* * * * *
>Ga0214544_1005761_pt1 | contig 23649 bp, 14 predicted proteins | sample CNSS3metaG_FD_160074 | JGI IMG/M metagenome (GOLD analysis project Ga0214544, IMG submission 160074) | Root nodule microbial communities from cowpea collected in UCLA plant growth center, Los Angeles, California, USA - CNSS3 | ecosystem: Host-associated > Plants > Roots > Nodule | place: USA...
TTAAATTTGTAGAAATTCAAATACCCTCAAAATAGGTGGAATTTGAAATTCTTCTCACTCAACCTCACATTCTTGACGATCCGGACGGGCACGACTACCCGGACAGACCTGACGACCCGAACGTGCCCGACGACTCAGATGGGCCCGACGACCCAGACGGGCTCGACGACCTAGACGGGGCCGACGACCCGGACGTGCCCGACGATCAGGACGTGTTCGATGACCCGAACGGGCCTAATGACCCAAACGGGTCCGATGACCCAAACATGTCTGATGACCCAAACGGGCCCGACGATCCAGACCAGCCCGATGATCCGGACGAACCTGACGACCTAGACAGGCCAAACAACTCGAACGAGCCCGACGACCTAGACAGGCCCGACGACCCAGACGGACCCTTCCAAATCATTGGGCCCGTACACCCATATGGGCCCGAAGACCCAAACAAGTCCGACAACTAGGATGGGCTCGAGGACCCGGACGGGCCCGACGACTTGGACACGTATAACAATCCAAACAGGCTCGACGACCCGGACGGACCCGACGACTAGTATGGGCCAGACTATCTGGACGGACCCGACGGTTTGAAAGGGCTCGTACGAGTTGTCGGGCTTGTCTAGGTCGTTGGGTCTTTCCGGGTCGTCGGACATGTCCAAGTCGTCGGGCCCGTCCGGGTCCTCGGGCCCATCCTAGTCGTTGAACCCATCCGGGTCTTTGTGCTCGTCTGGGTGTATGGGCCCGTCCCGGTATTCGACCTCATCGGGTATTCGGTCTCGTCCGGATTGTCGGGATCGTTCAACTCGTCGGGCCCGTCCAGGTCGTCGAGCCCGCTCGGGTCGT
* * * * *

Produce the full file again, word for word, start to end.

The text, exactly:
>Ga0214544_1005761_pt1 | contig 23649 bp, 14 predicted proteins | sample CNSS3metaG_FD_160074 | JGI IMG/M metagenome (GOLD analysis project Ga0214544, IMG submission 160074) | Root nodule microbial communities from cowpea collected in UCLA plant growth center, Los Angeles, California, USA - CNSS3 | ecosystem: Host-associated > Plants > Roots > Nodule | place: USA...
TTAAATTTGTAGAAATTCAAATACCCTCAAAATAGGTGGAATTTGAAATTCTTCTCACTCAACCTCACATTCTTGACGATCCGGACGGGCACGACTACCCGGACAGACCTGACGACCCGAACGTGCCCGACGACTCAGATGGGCCCGACGACCCAGACGGGCTCGACGACCTAGACGGGGCCGACGACCCGGACGTGCCCGACGATCAGGACGTGTTCGATGACCCGAACGGGCCTAATGACCCAAACGGGTCCGATGACCCAAACATGTCTGATGACCCAAACGGGCCCGACGATCCAGACCAGCCCGATGATCCGGACGAACCTGACGACCTAGACAGGCCAAACAACTCGAACGAGCCCGACGACCTAGACAGGCCCGACGACCCAGACGGACCCTTCCAAATCATTGGGCCCGTACACCCATATGGGCCCGAAGACCCAAACAAGTCCGACAACTAGGATGGGCTCGAGGACCCGGACGGGCCCGACGACTTGGACACGTATAACAATCCAAACAGGCTCGACGACCCGGACGGACCCGACGACTAGTATGGGCCAGACTATCTGGACGGACCCGACGGTTTGAAAGGGCTCGTACGAGTTGTCGGGCTTGTCTAGGTCGTTGGGTCTTTCCGGGTCGTCGGACATGTCCAAGTCGTCGGGCCCGTCCGGGTCCTCGGGCCCATCCTAGTCGTTGAACCCATCCGGGTCTTTGTGCTCGTCTGGGTGTATGGGCCCGTCCCGGTATTCGACCTCATCGGGTATTCGGTCTCGTCCGGATTGTCGGGATCGTTCAACTCGTCGGGCCCGTCCAGGTCGTCGAGCCCGCTCGGGTCGT